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4 October 2013updated 11 Sep 2021 6:20pm

Online Gaming in Gibraltar – looming obstacles

Sponsored post: Gibraltar’s gambling industry employs one in 15 people and fuels the local economy through their role as consumers as well as in its own right. In this article KPMG puts the economy of the Rock into context.

By New Statesman

Gibraltar’s online gaming presence began in 1989 when British betting operators began online gambling in Gibraltar, taking bets over the telephone and availing themselves of Gibraltar’s low level of taxes and betting duty. From these modest beginnings began a phenomenal industry for Gibraltar.

The list of Gibraltar licenceholders includes highly familiar household names from the world of sports betting (Ladbrokes, Victor Chandler, William Hill, Stan James and Gala Coral) and international players who have built their reputations entirely in the online world (Bwin- Party, 32Red, Betfred, 888, Betfair etc). The industry provides significant employment and financial benefit to the Rock, not least in bringing diversity and growth to its economy.

The number of licence holders has grown significantly over the past year under the new political administration – the four latest additions outlined by Phil Brear, the Gambling Commissioner for the Gibraltar Government, at the KPMG eGaming Summit in April 2013 amounted to a 20% increase;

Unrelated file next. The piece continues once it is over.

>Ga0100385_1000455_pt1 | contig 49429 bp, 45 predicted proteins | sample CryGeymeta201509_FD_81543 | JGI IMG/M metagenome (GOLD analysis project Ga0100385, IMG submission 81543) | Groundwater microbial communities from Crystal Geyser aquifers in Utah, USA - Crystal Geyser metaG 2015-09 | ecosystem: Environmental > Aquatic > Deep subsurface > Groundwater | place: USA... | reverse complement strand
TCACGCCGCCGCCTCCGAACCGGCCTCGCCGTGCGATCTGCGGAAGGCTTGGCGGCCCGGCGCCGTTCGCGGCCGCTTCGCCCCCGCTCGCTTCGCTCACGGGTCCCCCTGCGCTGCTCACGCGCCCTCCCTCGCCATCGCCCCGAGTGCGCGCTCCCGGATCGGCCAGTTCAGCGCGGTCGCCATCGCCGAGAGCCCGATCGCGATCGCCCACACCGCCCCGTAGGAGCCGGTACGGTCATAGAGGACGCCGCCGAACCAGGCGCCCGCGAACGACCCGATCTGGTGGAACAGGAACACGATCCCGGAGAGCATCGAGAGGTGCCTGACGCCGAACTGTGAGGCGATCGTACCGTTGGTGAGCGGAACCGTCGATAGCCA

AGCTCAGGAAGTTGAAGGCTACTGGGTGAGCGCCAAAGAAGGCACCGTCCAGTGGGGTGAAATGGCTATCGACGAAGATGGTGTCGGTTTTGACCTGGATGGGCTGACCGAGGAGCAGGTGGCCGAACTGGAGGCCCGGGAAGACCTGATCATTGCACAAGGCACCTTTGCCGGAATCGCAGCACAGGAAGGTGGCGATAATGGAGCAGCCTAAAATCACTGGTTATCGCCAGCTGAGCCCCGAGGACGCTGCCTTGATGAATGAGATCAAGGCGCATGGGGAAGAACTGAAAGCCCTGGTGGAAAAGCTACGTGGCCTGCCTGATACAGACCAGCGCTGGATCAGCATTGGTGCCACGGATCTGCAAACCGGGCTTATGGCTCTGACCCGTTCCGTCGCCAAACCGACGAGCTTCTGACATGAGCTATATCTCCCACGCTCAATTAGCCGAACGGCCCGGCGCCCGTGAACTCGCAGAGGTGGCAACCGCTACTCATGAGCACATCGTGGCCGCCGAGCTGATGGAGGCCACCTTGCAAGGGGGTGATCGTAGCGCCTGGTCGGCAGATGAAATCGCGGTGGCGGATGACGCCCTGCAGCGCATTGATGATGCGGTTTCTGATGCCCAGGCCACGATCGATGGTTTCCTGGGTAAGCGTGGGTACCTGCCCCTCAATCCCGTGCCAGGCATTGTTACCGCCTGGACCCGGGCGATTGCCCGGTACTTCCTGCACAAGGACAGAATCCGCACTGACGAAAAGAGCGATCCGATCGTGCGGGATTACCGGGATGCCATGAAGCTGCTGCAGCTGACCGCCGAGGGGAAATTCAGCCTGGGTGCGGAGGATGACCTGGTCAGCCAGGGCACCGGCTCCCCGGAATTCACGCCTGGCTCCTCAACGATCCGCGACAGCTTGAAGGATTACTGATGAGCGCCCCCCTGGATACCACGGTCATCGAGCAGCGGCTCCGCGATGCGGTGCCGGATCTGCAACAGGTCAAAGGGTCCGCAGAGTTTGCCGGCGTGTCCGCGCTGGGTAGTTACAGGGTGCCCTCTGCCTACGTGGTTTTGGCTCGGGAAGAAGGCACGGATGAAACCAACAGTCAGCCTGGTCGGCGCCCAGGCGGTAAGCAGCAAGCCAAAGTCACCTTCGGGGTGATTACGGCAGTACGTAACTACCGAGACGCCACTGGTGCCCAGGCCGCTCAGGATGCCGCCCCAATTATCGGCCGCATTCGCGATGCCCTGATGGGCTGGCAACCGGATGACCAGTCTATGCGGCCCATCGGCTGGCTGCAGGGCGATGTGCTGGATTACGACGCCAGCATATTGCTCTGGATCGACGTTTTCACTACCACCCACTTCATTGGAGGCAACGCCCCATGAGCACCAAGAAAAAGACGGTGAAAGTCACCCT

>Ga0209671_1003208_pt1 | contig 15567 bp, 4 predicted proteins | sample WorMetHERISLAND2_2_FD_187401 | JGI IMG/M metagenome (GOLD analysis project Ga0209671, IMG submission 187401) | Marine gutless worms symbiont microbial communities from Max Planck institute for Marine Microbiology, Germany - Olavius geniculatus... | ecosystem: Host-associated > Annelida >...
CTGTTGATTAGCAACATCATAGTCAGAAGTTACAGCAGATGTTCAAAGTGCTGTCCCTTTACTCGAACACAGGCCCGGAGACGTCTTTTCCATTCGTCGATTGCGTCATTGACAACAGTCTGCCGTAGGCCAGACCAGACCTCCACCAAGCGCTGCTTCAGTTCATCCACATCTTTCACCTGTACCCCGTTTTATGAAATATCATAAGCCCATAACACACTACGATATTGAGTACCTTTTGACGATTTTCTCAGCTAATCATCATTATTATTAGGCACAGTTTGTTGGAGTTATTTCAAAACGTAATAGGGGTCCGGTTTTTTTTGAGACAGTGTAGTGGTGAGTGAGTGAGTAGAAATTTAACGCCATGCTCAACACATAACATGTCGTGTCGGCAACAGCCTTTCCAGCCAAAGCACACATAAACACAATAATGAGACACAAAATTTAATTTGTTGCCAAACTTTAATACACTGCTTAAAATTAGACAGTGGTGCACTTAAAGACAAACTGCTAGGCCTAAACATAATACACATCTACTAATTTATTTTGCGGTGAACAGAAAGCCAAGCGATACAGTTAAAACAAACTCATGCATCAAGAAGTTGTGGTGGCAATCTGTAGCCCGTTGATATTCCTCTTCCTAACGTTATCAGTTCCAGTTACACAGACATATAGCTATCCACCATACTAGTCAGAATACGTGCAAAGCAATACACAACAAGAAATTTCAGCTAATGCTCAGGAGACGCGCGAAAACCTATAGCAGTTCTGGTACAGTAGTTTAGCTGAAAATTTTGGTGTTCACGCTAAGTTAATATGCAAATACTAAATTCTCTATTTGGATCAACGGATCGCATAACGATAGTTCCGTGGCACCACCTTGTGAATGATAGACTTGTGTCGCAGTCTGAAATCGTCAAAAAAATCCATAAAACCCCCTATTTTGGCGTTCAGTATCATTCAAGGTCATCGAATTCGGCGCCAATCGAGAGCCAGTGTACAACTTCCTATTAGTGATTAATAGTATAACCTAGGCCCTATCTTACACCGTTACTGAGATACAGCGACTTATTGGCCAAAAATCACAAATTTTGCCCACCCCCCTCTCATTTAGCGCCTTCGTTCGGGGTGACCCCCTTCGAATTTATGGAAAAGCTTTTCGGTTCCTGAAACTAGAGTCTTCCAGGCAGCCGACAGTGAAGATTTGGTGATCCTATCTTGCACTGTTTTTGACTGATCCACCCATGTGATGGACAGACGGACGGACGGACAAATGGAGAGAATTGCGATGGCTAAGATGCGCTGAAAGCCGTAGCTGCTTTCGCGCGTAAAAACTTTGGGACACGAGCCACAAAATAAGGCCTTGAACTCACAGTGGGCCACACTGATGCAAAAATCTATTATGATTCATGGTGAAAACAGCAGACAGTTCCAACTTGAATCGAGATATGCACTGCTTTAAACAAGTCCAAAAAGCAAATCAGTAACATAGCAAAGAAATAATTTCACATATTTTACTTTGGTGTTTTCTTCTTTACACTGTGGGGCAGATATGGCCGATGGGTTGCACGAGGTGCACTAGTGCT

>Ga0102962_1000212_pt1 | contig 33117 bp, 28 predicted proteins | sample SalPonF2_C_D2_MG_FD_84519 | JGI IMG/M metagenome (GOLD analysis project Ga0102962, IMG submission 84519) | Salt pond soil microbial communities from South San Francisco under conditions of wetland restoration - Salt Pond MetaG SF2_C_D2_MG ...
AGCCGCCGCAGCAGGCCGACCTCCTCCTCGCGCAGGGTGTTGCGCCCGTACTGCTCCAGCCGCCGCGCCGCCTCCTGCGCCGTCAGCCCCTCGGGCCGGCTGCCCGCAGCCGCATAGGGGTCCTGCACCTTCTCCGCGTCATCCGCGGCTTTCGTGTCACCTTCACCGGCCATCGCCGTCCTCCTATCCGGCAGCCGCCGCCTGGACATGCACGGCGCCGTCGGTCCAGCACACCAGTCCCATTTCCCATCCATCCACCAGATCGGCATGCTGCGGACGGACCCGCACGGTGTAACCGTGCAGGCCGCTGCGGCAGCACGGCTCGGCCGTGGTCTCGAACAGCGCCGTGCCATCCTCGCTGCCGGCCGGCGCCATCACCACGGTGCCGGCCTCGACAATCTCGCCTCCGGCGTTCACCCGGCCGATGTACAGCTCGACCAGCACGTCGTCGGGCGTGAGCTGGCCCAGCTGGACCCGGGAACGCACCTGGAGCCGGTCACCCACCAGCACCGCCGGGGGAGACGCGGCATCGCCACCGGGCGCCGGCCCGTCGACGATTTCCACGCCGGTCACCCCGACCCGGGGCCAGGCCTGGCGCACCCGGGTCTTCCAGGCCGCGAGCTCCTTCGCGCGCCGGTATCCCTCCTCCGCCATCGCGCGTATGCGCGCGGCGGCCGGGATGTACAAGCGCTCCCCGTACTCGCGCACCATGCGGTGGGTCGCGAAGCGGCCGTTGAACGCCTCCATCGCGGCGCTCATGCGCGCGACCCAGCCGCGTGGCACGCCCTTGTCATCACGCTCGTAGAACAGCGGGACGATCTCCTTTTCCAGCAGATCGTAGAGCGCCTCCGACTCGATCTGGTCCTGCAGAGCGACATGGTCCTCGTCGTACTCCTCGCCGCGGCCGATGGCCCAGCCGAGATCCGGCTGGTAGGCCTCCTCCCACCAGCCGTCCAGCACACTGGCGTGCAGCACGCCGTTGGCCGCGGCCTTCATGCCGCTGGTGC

“One was the reconfiguration of the Gala Coral Group, we also opened the Bally Technologies offices, likewise with Shuffle Master, and finally the introduction of Amaya through their acquisition of Ongame. Each is very different and each is underpinned by a commitment to Gibraltar’s values.”

A cloud on the horizon

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The approaching challenge for Gibraltar and the eGaming industry as a whole is the UK Government’s plans to protect UK consumers by requiring companies who wish to serve the UK market to be licensed in the UK (with the small matter of also being liable for UK tax at a rate of 15% at the point of consumption). This has encountered increasingly strong resistance over the last year, particularly in Gibraltar.

That resistance met with recent support from KPMG and the Remote Gambling Association in the form of their report ‘An economic review of the proposed change in UK legislation for online gambling taxation’ on 16 September 2013 (2). The report, which was produced by KPMG’s Simon Trussler, Bill Robinson and Adam Rivers spells out the dangers of the UK’s proposals;